Tips for Registering a Pyrotechnic Company Under Trade Mark Class 13
If you own a pyrotechnic company, you will likely need to decide whether to file a trade mark for your branding. If you do, you will need to file an application under class 13. Class 13 is the trade mark class covering pyrotechnics, something which is important to know if you are considering registering a trade mark. If you own a pyrotechnic company, this article will explore some of the key considerations to think about before using trade mark class 13 to protect your brand.
What is the Importance of Selecting the Correct Trade Mark Class?
When you register your company’s logo or name as a trade mark, you claim it as an integral and distinct component of your brand. If another firm tries to infringe on your trade mark in the future, trade mark registration will assist you in defending your brand.
For example, If you register your violin brand under the class 15 trade mark, no other music company can use a similar trade mark or branding.
It is worth noting that you may only contest infringement charges within your trade mark class. This means if you file a class 13 trade mark, you will not be able to claim infringement against a trade mark in an entirely different class.
This is why it is essential to select the appropriate trade mark class for registration. To adequately protect their brand, many firms prefer to apply under multiple trade mark classes. This allows you to cover numerous bases, which is especially useful if you want to grow in the future. On the other hand, it is far more expensive than applying under a single trade mark class. Furthermore, IP Australia will also reject applications that appear to be designed to circumvent the system by applying to inapplicable trade mark classifications. Therefore, deciding on the correct trade mark class for your business can be a tricky process.
What Is in Trade Mark Class 13?
Class 13 is a trade mark classification for products. If your business provides a service, you will need to register under additional trade marks as well. Unlike other goods categories, which can be rather extensive in their coverage, trade mark class 13 items are divided into only a few distinct groups.
1. Ammunition and Weapons
Class 13 includes all types of personal guns and ammunition.
For example, rubber bullets are an example of unconventional and non-lethal weaponry.
It also covers weapon components and accessories, such as cosmetics. Many sorts of explosives, in addition to weapons, are classified as class 13 trade marks. Any type of explosive with military uses will fall under this category, such as:
- missiles; and
- hand grenades.
Class 13 trade mark items include fireworks and other pyrotechnic devices. Flares and fog signals are examples of explosive illuminants.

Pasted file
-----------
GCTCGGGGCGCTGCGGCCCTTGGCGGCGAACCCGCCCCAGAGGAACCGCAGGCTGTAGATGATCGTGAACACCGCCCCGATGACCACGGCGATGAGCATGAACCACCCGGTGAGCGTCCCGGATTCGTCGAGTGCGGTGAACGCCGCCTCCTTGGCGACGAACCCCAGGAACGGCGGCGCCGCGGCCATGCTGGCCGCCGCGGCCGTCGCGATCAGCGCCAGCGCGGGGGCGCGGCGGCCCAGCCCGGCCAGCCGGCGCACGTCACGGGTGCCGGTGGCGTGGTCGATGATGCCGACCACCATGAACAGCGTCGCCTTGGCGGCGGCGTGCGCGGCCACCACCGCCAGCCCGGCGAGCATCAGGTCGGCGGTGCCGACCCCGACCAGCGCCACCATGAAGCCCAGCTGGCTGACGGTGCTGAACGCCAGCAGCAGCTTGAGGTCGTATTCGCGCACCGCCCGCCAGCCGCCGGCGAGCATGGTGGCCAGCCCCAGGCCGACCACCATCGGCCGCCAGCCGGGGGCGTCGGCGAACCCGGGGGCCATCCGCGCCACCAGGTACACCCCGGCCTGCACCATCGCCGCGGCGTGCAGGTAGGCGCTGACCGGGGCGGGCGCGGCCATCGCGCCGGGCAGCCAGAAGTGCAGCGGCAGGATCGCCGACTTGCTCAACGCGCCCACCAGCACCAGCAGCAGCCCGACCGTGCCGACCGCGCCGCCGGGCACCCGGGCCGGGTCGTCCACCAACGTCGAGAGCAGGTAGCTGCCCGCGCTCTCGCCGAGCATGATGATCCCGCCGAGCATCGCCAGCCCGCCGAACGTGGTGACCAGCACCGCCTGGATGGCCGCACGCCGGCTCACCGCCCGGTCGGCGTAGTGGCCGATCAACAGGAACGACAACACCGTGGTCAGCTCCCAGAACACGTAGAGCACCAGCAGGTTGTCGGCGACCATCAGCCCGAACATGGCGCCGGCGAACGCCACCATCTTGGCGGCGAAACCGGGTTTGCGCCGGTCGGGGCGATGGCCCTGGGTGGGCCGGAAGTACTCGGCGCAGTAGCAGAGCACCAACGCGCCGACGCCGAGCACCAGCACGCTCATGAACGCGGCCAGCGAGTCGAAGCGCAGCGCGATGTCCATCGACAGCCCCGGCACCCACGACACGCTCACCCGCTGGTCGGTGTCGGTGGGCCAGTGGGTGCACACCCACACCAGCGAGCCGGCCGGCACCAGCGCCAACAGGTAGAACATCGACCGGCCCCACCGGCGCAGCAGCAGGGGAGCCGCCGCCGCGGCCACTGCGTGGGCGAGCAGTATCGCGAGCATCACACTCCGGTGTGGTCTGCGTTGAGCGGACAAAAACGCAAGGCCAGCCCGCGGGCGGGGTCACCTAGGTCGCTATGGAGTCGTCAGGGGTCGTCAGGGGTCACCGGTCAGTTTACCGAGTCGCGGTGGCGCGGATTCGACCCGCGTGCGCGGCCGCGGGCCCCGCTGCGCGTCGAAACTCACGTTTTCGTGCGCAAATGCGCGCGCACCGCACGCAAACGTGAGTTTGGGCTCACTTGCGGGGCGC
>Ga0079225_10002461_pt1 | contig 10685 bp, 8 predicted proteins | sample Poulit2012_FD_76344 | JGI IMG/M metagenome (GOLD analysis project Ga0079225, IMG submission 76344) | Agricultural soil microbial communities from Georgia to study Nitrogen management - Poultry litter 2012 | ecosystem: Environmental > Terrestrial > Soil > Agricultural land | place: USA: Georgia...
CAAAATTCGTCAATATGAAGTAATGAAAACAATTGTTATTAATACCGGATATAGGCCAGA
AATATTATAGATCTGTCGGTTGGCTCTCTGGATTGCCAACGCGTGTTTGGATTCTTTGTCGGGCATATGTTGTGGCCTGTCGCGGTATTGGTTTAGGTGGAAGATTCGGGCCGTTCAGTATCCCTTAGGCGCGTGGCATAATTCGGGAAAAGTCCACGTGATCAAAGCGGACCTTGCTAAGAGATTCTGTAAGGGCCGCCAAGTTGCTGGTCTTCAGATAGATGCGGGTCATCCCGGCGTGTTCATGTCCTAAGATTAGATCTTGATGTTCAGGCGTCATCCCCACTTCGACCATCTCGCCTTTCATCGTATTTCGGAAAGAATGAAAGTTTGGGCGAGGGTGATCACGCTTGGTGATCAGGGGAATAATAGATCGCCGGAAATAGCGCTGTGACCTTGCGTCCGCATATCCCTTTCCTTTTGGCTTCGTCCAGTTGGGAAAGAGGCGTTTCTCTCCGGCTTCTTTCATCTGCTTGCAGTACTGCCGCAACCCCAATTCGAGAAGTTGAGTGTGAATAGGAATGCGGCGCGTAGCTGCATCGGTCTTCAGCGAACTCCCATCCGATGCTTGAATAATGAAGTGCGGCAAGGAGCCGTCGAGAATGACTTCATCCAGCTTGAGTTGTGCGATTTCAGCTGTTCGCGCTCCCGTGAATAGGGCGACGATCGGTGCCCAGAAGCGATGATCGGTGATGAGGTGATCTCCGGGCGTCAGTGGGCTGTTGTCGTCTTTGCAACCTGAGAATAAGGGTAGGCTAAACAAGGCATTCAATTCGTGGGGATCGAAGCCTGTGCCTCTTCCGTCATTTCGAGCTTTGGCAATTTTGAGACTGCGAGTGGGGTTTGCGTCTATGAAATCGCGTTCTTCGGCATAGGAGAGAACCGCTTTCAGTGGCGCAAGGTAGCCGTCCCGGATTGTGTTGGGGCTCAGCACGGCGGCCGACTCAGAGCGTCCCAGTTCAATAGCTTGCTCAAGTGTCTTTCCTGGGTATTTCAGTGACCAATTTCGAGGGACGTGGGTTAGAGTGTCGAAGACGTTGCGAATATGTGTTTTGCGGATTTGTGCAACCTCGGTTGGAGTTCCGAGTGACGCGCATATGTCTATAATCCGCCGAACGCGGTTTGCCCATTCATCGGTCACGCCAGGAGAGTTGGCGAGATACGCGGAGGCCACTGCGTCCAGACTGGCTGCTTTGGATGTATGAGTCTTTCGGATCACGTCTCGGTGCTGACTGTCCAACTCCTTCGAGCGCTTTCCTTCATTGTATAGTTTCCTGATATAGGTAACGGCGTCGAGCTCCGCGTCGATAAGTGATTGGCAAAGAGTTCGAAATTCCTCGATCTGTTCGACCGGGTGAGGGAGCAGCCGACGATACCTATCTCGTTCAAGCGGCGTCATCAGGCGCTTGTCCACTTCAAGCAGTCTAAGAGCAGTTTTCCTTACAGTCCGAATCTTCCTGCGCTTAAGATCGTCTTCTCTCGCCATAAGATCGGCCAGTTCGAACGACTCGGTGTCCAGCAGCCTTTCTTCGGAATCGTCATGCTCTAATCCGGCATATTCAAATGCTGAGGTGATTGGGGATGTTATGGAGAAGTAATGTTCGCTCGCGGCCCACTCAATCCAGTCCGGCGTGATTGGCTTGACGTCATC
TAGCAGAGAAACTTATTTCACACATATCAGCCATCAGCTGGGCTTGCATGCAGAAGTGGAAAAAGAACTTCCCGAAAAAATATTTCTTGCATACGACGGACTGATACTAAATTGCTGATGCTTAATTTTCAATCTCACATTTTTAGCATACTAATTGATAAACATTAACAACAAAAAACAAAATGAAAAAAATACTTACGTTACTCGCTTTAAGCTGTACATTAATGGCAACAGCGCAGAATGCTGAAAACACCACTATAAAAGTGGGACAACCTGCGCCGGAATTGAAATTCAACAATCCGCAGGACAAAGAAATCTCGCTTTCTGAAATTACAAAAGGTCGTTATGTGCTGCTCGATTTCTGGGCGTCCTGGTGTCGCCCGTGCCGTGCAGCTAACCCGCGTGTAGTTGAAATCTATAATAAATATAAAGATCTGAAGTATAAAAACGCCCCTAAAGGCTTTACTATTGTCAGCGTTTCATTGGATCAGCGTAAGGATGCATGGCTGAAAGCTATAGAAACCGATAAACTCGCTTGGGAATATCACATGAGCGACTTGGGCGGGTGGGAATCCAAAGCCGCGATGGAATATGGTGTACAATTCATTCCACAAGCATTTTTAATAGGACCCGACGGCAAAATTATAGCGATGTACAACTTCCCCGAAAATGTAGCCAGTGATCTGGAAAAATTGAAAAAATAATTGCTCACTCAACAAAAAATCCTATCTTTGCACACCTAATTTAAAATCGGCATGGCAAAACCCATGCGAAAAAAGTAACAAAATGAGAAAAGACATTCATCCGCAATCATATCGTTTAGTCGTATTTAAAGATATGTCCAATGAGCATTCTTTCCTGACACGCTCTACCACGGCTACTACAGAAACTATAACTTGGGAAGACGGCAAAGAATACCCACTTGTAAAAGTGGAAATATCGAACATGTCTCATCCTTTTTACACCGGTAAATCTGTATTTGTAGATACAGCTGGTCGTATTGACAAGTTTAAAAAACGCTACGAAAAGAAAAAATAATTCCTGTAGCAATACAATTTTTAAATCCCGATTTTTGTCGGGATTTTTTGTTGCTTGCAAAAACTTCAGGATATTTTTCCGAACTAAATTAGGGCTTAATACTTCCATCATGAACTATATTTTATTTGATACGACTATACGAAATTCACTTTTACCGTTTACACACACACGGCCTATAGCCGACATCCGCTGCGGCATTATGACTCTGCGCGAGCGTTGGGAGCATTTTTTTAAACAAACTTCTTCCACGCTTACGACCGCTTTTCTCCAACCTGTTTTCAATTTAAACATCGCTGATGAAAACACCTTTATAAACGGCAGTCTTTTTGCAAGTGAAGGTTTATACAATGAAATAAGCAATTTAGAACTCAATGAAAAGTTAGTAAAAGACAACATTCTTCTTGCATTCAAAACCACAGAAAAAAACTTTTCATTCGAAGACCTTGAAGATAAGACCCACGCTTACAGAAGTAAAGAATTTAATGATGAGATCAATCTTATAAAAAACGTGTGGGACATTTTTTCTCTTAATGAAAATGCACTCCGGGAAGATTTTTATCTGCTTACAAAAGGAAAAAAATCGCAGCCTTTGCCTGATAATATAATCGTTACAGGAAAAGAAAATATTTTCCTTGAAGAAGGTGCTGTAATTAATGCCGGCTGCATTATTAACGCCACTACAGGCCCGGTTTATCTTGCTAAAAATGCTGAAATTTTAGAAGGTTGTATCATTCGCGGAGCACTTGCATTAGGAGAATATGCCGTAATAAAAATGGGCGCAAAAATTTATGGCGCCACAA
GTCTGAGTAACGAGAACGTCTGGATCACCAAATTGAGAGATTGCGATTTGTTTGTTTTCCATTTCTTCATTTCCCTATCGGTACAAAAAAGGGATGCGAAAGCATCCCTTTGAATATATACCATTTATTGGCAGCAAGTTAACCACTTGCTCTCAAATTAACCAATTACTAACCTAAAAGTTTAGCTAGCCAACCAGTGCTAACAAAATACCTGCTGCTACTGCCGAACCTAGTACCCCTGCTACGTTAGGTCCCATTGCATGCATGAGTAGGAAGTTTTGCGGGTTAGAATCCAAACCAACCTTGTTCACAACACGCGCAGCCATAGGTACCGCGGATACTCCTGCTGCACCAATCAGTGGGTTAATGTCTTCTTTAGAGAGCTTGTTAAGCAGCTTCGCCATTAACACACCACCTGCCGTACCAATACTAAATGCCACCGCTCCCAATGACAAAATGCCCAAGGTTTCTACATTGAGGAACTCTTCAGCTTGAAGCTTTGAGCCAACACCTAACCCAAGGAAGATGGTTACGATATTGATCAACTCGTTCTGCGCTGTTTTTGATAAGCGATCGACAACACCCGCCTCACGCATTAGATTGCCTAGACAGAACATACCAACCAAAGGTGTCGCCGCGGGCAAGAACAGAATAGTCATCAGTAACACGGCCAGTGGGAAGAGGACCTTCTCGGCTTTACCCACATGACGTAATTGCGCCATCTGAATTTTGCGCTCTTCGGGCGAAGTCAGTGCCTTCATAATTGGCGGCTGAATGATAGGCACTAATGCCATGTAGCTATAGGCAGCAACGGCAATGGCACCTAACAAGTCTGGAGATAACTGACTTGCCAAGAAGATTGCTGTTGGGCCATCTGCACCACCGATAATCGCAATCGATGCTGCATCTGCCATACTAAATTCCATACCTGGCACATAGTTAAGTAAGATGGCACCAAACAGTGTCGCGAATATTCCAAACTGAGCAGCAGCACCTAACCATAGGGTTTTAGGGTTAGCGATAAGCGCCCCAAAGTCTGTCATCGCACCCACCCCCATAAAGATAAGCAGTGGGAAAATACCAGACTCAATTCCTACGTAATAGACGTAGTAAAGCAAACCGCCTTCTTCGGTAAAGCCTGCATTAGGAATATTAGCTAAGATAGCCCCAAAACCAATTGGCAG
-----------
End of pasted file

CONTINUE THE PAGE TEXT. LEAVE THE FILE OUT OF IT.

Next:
3. Other Types of Explosives
Class 13 trade mark items include several non-military explosives.
For example, mining explosives should be registered under this category of trade mark. Individual bits and components of explosive devices, such as blast caps or fuses, are also included.
Interestingly, matches do not fall under trade mark class 13. This is an important lesson for trade mark classes. It may seem like something fits within trade mark class 13, when in fact, it does not. Therefore, be diligent in ensuring that trade mark class 13 is right for you.
Registering Under Trade Mark Class 13
A trade mark application is a big step for any company. That is why it is critical to prepare as much as possible ahead of time. Mistakes made during the trade mark registration procedure will, at the very least, waste your time and money. They can, at worst, block you from owning intellectual property that is critical to your business.
Trade mark registration is necessary for a variety of reasons. Some of the most important include:
- trade marks let you distinguish your products and services from those of rivals, and they let people recognise you as a business;
- trade marks reflect a consistent quality of a specific product or service; and
- creating a well-known brand takes time, and trade marks help with the process.
Your trade mark can provide significant value to your pyrotechnic company. Therefore, it is essential to register your trade mark correctly the first time.
Before deciding to use trade mark class 13 to protect your company, you should consider:
- whether your products are ammunition or weapons, pyrotechnics and other types of explosives;
- if class 13 is the correct class for your brand; and
- the branding that you want to register as a trade mark.
Frequently Asked Questions
Broadly, ammunition and weapons, pyrotechnics and other types of explosives fall under trade mark class 13. Make sure you check that class 13 is right for your business.
Trade mark classes exist so that businesses with the same names and branding can operate in different industries without causing trade mark infringement.